Georgia imagined it like this: She and Bessi would knock on the door of the house and one of Gladstone's great-grandchildren might open it, or better still, Gladstone himself looking sweetly ancient in a waistcoat. He'd ask them what he could do for them and it would be at this crucial point that Georgia would tell him that she and Bessi were in his class at school, green for Gladstone, and she'd show him her badge. He couldn't refuse. He'd say, Well, I was just serving tea to the haymakers, but do come in and make yourselves comfortable. And he'd let Ham in too. They'd all wake up the next day to the silver kitchen sounds of an oncoming party and wait for the ladies to arrive for their wine.
So that was a Yes. That was an Oh-yes. She nodded.
Aubrey, at this moment, was not in the best of moods. Last night he'd stayed up shouting about the boiler being broken and how his family were a bunch of ungrateful sods, especially Bel because she'd started to wear lipstick. No one had slept much; they all, regardless of age, had bags under their eyes. And to make things worse there was a traffic jam on Dollis Hill Lane, and there were never traffic jams on Dollis Hill Lane. It was "preposterous," "damnable" and "a flaming nuisance." That's what he said. Kemy, sitting on the other side of Ham, asked what pre-pos-ters meant, thinking it was possibly something to do with Michael Jackson, but Aubrey ignored her. Georgia stepped in, for she had been pondering this too, arriving at the conclusion that it was something to do with extra. Extra posters. Extra normal. Extra or-di-na-ry, which was the same as normal, she knew this, she was "a very clever girl" (her teacher Miss Reed had said only last week). So she said, "Extra posters and more ordinary." And Kemy looked at her for a while with her shiny brown eyes that throbbed for being so big.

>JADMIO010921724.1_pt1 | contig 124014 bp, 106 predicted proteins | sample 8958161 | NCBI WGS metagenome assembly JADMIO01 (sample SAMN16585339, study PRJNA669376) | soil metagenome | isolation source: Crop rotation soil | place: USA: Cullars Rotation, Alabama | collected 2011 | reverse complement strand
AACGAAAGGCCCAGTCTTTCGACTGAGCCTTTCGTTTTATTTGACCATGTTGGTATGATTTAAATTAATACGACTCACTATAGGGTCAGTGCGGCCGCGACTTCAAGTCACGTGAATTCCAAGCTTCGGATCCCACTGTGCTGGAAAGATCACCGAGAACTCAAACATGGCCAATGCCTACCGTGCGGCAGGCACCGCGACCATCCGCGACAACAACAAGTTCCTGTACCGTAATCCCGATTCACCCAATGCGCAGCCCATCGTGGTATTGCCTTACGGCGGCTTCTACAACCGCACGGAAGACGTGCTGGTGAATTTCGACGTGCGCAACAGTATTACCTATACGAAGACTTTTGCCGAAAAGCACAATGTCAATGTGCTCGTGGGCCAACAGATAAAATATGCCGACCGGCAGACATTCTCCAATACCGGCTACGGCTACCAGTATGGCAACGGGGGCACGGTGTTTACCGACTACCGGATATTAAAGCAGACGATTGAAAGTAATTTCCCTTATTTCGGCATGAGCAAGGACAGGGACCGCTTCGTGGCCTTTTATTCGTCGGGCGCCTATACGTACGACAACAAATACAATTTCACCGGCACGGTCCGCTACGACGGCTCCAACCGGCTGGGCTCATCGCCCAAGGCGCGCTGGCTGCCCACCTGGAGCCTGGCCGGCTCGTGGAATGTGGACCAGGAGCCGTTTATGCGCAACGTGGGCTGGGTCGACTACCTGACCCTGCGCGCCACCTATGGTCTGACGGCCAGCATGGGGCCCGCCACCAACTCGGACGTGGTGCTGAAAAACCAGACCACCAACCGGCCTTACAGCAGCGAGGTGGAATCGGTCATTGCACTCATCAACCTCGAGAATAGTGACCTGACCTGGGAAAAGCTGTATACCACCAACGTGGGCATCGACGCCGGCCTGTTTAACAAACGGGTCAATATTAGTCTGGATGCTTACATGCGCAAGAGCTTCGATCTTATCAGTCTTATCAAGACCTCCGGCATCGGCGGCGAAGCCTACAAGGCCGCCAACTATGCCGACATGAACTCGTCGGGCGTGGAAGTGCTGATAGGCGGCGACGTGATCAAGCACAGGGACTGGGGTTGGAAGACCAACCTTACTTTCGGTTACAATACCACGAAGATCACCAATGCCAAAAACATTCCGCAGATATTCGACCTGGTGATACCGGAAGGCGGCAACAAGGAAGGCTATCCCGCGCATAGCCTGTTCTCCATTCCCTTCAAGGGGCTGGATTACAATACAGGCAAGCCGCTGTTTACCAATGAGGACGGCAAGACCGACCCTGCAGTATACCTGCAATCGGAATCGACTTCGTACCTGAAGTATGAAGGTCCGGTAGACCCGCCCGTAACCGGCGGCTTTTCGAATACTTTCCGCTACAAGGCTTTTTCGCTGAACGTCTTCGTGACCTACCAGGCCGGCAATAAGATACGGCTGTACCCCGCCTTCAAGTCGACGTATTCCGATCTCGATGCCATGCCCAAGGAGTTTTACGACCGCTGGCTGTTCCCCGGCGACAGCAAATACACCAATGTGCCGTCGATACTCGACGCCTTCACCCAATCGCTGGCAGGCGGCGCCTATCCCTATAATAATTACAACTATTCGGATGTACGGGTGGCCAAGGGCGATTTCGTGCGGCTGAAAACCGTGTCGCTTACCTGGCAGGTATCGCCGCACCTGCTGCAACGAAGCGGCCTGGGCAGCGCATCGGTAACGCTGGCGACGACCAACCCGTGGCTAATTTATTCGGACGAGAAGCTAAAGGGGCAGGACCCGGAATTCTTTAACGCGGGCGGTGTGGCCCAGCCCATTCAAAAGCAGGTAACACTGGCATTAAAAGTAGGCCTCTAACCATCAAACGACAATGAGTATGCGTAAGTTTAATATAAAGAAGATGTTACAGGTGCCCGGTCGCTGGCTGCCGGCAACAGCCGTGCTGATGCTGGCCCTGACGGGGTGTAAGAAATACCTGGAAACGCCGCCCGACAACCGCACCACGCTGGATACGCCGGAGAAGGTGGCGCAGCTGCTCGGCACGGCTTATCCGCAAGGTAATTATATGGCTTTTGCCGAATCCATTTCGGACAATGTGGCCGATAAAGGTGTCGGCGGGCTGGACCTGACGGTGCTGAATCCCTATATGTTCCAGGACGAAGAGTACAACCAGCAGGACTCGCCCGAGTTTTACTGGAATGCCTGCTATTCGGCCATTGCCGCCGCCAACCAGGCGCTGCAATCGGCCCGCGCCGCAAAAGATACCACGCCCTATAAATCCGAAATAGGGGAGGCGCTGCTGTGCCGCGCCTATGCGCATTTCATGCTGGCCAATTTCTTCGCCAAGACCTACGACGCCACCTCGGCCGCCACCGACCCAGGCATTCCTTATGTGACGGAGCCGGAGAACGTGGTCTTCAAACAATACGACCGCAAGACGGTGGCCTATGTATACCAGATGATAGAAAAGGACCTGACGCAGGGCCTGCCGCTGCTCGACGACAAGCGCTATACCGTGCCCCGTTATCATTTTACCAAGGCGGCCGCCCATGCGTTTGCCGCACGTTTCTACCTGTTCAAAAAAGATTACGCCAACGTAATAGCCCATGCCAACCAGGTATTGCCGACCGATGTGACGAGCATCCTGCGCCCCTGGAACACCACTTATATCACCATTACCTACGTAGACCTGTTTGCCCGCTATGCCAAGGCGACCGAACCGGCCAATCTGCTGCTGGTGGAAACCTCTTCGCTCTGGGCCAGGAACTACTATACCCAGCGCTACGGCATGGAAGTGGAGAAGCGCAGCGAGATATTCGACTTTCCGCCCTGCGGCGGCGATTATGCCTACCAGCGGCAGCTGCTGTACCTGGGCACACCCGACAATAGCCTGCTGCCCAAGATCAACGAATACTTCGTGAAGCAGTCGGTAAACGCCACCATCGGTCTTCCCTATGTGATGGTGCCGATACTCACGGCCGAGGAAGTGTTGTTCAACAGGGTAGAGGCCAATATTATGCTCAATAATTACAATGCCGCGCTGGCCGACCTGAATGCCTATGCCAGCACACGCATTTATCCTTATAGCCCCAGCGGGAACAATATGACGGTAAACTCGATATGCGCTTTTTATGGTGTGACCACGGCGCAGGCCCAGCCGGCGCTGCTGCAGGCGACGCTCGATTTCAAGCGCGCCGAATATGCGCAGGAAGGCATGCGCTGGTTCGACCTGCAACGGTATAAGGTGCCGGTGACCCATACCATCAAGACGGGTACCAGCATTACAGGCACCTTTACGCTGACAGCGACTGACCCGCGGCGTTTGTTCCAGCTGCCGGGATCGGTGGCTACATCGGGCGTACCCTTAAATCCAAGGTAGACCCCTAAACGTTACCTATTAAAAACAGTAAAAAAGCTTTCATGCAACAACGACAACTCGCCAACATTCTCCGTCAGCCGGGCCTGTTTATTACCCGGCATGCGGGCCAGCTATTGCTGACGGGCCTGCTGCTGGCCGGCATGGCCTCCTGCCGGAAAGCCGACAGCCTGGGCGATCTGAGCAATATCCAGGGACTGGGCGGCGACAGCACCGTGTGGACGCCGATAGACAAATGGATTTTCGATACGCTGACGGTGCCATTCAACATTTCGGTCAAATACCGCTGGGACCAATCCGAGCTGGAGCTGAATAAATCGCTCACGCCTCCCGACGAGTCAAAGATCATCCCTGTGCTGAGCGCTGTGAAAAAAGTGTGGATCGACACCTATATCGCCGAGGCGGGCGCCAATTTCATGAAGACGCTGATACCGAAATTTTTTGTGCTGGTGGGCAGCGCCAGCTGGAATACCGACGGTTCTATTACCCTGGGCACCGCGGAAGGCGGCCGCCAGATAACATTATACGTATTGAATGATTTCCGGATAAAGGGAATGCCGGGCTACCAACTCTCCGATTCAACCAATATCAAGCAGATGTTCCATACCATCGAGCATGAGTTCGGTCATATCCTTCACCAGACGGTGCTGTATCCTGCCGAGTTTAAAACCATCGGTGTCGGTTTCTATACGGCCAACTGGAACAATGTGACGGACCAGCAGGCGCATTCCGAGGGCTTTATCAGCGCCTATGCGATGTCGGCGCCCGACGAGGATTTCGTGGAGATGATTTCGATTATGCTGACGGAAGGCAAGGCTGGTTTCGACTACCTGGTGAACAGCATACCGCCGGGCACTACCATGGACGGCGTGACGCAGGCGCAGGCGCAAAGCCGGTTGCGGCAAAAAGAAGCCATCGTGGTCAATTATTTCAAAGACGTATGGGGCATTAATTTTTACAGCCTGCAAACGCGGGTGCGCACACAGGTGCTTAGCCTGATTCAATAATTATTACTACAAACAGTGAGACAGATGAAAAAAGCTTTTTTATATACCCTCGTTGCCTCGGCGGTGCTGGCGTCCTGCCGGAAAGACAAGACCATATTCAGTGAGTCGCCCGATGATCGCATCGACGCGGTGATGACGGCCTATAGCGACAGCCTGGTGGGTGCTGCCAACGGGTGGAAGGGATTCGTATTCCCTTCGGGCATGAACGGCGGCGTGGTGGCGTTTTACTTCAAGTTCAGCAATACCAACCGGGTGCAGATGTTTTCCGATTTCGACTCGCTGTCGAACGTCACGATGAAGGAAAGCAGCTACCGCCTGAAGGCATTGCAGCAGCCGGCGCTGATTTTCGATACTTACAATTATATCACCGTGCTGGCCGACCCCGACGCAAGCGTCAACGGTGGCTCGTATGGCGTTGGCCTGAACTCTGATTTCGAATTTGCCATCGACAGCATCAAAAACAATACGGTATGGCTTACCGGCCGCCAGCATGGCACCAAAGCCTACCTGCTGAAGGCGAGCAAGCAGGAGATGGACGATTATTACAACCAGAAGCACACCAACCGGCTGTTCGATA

The traffic had advanced and the car in front was failing to keep up. Aubrey beeped and raised his voice, "Come on, woman! What are you waiting for!" Bessi was stuck fast to the passenger seat by her seat belt, feeling sorry for herself after a fight with Kemy about not sitting in the front. She studied the outline of the head in front that Aubrey was come-on-ing. It definitely looked like a man to her, lots of grizzly hair and massive shoulders. "I think it's a man, Daddy," she said. Aubrey dug the end of his Benson furiously into the ashtray, blowing out smoke from the very back of his throat. When the smoke was fresh, when it drifted, it resembled the eventual color and texture of his hair, which was also fading away.
They stopped on a hill and Aubrey had to use the hand brake. He jerked it up with such force it shook the car and made a loud ugly squeak that made Kemy laugh. "Ha ha! do that again, Daddy!" Her skinny legs flippered and she kicked the back of Aubrey's seat. "Do it again!" He threw a glare over his shoulder. "Will you settle down, bloody hell, just settle down!"
Ham sneezed softly in his cage and closed his face.
THERE'D BEEN AN accident at the lights. The police were clearing the road and as they drove past they saw a red, ruined car smashed up against a lamppost. The hood was crumpled. The lamppost was leaning away from the windshield, away from the death, who was a woman, who was dying in the ambulance flashing toward the hospital. Georgia caught a wisp of her left in the front seat, a cloudy peach scarf touching the steering wheel, and a faint smell of regret.
FOR TWENTY YEARS Mr. Shaha had been the only vet in Neasden. He'd come to London from Bangladesh after the bombs of World War II. "They destroyed Willesden completely," he told people (his grandchildren, his wife's friends, his patientsthe dogs, hamsters, budgies, cats, gerbils, and the occasional snake), "terrible, terrible things. But life must always go on, that is the way of the Shaha." There were two framed documents on the wall of his waiting room, which radiated the permanent stench of animal hair and animal bowels: his creased veterinary certificate, and a misty black-and-white photograph of his mother, with a folded letter written in Bengali, hiding her neck.
From 26a by Diana Evans, pages 1-17. Copyright Diana Evans. All rights reserved. Reproduced with the permission of William Morrow Publishing.
Blood at the Root
"A gripping, timely, and important examination of American racism."
- PW Starred Review
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